Scrip-wise details of listed shares sold by taxpayers are sought in the ITR (income tax return) for assessment year (AY) 2020-21 only for assessing the long term capital gains, which are eligible for a tax concession, Central Board of Direct Taxes (CBDT) said on Friday.
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“As the grandfathering is to be allowed by comparing different values (such as cost, sale price and market price as on 31 January 2018) for each share/units, there is a need to capture the scrip wise details for computing capital gains of these shares/units,” CBDT said. Such scrip wise details are not required in income tax return forms for AY 2020-21 in cases where the grandfathering concession is not eligible, CBDT said.
ITR-2 form, which individuals other than businessmen or professionals have to use, demands finer details of share sales such as international securities identification number (ISIN), share name, quantity, sale and purchase price as well as fair market value at the end of January 2018, in all cases. Taxpayers have time till the end of November to file tax returns for AY2020-21.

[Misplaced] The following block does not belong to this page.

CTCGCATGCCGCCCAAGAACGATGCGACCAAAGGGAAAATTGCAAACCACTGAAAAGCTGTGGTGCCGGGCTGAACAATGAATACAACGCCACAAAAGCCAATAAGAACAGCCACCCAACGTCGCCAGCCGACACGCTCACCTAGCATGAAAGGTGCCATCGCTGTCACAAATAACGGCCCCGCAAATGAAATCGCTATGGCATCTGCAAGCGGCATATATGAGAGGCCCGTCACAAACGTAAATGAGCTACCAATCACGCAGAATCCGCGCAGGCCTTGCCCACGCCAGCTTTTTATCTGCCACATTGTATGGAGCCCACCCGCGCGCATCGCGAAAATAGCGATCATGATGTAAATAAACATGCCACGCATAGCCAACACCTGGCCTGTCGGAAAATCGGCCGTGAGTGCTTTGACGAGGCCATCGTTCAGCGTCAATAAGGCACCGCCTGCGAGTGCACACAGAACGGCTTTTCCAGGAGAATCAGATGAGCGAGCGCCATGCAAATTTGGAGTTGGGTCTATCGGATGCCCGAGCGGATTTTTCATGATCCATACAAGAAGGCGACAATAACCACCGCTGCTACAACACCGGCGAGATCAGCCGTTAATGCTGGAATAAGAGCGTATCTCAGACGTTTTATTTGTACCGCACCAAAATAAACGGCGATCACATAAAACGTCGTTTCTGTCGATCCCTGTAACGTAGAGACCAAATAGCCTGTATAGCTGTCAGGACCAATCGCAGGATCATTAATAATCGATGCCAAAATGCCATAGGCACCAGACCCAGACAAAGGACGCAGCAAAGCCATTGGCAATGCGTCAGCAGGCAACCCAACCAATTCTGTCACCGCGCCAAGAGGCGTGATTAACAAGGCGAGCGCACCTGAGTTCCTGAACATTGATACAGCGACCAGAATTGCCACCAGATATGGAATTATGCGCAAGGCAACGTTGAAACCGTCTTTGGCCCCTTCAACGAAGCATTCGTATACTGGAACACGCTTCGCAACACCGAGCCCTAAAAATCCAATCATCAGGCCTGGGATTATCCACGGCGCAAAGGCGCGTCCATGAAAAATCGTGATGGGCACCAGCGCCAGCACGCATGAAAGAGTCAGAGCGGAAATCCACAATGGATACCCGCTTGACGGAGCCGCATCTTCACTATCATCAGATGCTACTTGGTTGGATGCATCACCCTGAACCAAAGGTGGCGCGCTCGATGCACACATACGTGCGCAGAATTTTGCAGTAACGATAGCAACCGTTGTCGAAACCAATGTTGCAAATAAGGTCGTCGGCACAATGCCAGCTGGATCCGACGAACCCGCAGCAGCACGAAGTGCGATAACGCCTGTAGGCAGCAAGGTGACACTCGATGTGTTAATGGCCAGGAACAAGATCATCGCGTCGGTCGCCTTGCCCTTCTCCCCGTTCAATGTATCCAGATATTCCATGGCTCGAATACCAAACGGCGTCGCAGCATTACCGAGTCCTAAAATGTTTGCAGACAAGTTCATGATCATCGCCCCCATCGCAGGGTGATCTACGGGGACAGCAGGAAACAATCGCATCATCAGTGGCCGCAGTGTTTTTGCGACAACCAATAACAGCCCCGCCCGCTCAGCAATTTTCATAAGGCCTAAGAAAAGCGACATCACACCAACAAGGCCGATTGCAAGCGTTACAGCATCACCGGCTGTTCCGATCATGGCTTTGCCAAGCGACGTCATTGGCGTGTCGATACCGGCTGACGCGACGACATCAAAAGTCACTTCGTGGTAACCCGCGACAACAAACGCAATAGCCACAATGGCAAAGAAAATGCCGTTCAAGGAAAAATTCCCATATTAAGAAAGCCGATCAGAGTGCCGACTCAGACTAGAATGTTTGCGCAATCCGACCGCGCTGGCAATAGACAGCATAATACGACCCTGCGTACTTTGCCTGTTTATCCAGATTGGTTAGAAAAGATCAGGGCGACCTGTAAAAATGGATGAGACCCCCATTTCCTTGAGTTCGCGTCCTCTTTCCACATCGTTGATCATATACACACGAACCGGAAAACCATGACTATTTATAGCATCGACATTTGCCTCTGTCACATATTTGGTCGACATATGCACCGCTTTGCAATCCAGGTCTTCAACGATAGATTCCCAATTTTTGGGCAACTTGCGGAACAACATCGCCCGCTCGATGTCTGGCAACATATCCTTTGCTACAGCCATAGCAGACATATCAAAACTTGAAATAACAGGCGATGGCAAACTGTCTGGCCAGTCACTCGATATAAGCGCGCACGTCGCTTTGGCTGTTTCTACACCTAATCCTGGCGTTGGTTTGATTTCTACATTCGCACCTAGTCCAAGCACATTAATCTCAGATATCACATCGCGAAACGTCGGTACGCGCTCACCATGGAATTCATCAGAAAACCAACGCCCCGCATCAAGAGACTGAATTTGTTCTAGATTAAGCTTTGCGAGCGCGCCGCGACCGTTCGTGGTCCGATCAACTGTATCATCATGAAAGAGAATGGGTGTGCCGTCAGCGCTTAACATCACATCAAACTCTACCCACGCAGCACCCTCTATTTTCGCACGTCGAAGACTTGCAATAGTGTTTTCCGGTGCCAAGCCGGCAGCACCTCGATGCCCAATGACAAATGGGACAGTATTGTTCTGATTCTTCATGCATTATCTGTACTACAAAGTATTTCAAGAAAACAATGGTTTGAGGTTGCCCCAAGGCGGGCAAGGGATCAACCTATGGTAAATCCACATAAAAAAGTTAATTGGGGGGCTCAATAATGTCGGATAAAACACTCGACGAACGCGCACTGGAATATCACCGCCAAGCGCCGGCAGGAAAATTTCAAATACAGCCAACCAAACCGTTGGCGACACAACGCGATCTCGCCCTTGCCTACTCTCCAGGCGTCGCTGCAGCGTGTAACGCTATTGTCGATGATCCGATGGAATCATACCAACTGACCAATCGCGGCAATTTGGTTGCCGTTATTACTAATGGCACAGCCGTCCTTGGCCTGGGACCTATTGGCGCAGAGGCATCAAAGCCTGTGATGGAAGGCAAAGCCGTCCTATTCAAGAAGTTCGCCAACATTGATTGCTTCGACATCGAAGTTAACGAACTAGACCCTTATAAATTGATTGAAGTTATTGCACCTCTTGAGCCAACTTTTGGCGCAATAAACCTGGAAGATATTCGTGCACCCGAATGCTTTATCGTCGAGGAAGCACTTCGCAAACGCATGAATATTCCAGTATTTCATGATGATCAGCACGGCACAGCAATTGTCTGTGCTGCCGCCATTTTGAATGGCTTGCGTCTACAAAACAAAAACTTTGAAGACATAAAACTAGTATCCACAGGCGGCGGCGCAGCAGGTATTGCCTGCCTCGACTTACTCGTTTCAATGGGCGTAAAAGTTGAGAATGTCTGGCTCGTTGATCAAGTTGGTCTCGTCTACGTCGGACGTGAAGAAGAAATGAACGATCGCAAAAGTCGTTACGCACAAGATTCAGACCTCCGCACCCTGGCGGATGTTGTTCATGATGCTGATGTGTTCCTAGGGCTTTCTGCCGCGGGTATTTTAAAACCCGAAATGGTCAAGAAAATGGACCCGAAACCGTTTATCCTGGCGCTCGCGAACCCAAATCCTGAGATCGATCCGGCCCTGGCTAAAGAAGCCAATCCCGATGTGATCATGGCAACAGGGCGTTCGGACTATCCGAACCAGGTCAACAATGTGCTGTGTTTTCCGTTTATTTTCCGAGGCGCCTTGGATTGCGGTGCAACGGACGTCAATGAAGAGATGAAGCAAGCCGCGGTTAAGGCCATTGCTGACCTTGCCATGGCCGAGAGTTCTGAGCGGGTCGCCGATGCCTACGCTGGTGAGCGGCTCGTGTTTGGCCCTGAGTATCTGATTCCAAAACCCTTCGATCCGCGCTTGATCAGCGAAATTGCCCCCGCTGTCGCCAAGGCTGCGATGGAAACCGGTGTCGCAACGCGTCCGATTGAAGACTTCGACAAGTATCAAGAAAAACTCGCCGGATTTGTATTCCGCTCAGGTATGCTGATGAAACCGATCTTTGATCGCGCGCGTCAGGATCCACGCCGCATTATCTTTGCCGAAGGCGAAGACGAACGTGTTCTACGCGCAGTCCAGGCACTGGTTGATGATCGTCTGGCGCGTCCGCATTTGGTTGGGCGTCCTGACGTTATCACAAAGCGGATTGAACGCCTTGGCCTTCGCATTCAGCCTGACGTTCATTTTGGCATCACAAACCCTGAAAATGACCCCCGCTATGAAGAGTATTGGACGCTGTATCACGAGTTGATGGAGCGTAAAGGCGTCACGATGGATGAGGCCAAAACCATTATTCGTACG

“Without this reporting requirement, there may be situations where taxpayers may not claim or wrongly claim the benefit of grandfathering due to lack of understanding of the provisions,” said CBDT. Also, if scrip-wise calculation is not made and the taxpayer is allowed to enter the total figures only, there will be no way for the income tax authorities to check the correctness of the claim and therefore many returns will require to be audited, which may lead to unnecessary grievances, the statement said.
It also said that these details will help the authorities to verify the genuineness of the claim which will avoid the need for audits or scrutiny.
“The main intent behind requiring scrip wise detail is to facilitate the taxpayer incorrectly computing the long-term capital gains on these shares/units,” the statement said, adding that reporting scrip-wise details for computing capital gains was a global practice.
The department also clarified that there was no such requirement in the case of short-term capital gains.